Tag Archive | human centered design

Design for Life

12 hours of innovative groupwork, inspirational talks, delicious brainfood and of course: competition. What more could a future service designer ask for on an average tuesday?

USCO (Using Digital Co-Creation for Business Development) is a project managed by Laurea University of Applied Sciences and the University of Tampere. The project involves eight organizations that represent both private and public services.

10.10. 2017 a hackathon of services was arranged at Laurea Leppävaara. The hackathon was based on the human-centered perspectives of design. The aim of the hackathon was to rearrange the services as we know them and to create new human-centered services for the 100 year old Finland. 18 multidisciplinary teams participated in the event and by the end of the day 18 brilliant ideas packed in one minute videos were presented to other teams and the jury consisting of experts. The winners were announced and rewarded in a gala filled with bubbles and balloons.

Matti

Our team had the privilege to create a service for a fictional persona Matti, a 60 year old chairman of his condominium. The premise of the design process was to create a human-centered service, a design for life.  As a result of an iterative and sometimes frustrating process we came up with a brilliant idea that would fulfill Matti’s needs as an enthusiastic chairman devoted to the community: a digital service that connects Matti to the other residents and the other condominiums in the area. Our service Fiksu Naapuri (Smart Neighbour) enables all the residents and condominiums to participate and communicate on different levels.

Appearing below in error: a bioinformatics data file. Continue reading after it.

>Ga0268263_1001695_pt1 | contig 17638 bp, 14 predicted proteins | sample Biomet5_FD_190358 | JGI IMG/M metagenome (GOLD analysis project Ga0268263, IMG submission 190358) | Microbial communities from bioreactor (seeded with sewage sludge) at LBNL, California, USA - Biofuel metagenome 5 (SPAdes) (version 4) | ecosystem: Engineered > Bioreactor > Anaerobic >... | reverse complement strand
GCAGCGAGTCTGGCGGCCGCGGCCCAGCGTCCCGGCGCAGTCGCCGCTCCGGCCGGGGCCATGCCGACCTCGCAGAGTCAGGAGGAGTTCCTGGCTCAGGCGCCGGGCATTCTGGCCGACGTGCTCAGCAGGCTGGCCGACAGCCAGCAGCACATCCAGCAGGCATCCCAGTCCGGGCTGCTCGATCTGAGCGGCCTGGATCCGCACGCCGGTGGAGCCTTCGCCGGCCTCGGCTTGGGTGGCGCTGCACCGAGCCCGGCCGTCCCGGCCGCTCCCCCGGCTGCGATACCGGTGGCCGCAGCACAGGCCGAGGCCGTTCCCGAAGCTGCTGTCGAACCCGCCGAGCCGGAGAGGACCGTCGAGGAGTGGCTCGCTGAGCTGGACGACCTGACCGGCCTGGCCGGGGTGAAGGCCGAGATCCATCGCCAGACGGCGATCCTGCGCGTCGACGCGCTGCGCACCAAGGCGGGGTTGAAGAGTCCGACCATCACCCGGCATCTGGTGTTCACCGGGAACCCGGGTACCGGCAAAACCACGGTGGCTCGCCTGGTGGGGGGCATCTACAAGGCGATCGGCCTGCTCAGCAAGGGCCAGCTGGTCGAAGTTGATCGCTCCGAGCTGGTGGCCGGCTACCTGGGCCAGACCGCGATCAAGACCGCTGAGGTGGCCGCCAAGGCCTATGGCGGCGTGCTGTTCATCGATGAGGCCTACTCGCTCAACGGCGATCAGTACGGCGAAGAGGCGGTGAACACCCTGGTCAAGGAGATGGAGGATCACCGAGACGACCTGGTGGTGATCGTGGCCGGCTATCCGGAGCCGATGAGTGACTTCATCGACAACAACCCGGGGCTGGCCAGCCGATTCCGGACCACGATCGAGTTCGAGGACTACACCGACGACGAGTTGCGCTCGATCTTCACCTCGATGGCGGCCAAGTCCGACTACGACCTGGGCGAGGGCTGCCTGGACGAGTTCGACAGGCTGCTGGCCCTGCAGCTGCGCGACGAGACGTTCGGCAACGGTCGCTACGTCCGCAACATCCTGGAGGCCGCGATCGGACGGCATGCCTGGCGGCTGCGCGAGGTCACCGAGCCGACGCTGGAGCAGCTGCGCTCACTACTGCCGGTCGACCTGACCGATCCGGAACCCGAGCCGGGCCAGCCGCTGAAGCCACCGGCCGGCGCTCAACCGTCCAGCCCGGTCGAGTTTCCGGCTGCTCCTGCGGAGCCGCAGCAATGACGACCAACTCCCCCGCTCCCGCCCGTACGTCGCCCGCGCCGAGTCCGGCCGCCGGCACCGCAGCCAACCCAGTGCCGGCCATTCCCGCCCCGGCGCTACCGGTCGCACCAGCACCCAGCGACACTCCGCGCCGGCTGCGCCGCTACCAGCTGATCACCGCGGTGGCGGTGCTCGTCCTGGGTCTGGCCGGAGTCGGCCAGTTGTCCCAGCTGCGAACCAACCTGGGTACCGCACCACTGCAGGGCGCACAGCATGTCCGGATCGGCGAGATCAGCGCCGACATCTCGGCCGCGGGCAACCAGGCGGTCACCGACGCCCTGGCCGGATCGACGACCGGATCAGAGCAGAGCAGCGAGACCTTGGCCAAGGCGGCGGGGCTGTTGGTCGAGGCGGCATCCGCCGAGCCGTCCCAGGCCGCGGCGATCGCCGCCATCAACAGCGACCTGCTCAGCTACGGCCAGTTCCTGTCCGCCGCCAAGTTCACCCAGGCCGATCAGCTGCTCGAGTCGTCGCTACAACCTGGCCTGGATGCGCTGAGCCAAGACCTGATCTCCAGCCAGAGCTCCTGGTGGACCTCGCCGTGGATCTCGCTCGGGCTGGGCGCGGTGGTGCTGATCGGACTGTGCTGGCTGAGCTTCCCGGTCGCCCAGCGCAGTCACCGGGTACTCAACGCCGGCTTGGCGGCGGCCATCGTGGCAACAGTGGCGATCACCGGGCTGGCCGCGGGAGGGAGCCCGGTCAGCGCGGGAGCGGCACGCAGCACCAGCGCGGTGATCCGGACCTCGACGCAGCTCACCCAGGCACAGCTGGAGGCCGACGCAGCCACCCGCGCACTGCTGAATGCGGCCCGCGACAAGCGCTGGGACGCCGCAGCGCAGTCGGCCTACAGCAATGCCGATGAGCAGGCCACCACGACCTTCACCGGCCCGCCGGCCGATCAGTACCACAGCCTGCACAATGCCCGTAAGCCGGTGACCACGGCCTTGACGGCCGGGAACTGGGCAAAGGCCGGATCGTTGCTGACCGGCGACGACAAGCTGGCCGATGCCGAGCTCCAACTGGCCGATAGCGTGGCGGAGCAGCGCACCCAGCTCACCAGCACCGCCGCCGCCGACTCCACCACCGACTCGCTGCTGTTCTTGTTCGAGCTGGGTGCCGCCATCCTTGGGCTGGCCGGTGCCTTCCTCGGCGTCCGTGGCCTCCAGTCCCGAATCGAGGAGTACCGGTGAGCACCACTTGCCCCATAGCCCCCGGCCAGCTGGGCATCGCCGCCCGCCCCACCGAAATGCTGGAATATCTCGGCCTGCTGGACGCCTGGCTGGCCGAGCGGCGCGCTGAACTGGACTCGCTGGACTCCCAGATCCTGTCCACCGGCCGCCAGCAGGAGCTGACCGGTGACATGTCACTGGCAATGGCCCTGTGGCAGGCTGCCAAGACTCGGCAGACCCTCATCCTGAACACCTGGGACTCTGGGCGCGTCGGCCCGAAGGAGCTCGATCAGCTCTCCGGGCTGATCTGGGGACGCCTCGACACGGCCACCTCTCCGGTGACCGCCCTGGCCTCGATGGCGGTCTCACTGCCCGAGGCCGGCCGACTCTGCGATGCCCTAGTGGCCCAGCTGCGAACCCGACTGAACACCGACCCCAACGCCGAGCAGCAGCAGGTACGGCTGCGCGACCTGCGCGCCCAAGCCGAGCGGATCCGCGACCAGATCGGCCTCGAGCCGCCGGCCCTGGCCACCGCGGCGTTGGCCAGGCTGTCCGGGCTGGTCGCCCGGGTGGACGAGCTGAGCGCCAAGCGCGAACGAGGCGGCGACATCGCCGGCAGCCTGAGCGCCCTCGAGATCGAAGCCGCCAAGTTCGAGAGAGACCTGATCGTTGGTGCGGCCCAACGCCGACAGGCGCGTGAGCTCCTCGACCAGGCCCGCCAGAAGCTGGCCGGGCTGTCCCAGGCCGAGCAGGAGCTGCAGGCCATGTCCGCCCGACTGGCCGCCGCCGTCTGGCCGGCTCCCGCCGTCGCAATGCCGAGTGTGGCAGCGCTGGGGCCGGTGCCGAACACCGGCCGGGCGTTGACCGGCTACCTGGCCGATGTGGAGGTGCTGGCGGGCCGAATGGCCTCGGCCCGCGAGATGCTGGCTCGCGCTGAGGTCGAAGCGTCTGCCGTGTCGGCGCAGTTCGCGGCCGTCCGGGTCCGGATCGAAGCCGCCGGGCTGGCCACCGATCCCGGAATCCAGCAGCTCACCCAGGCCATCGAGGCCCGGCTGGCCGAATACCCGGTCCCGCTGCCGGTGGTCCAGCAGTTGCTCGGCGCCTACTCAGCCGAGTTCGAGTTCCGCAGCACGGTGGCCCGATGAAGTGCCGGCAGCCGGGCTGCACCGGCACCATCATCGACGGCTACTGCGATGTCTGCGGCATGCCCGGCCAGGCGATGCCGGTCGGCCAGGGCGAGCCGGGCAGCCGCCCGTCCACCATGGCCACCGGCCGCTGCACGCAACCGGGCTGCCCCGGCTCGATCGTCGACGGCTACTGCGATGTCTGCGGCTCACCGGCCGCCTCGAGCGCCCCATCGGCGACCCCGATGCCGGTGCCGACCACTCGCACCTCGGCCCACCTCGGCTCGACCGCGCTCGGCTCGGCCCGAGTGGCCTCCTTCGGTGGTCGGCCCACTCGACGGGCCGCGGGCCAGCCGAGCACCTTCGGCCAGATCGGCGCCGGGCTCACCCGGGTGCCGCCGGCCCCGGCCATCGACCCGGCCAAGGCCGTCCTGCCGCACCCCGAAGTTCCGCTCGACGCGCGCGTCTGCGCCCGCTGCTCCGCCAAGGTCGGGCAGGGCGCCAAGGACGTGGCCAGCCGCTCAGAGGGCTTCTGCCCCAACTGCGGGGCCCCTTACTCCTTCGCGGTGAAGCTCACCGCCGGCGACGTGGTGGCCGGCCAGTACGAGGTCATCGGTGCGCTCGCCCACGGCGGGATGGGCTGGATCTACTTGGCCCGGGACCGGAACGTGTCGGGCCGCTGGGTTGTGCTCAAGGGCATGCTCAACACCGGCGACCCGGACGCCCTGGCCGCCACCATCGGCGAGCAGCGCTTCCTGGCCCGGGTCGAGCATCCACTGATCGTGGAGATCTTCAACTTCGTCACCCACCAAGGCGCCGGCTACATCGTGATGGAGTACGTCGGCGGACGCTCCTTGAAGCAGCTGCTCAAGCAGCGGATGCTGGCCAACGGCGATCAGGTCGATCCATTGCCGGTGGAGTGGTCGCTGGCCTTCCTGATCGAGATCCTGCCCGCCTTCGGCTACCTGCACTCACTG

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Design Thinking big bang!

“Here was a curious thing. My friend’s instinct told him the North End was a good place, and his social statistics confirmed it. But everything he had learned as a physical planner about what is good for people and good for cities neighbourhoods, everything that made him an expert, told him the North End had to be a bad place.” Jane Jacobs, The Death and Life of Great American Cities.

Change by Design [1]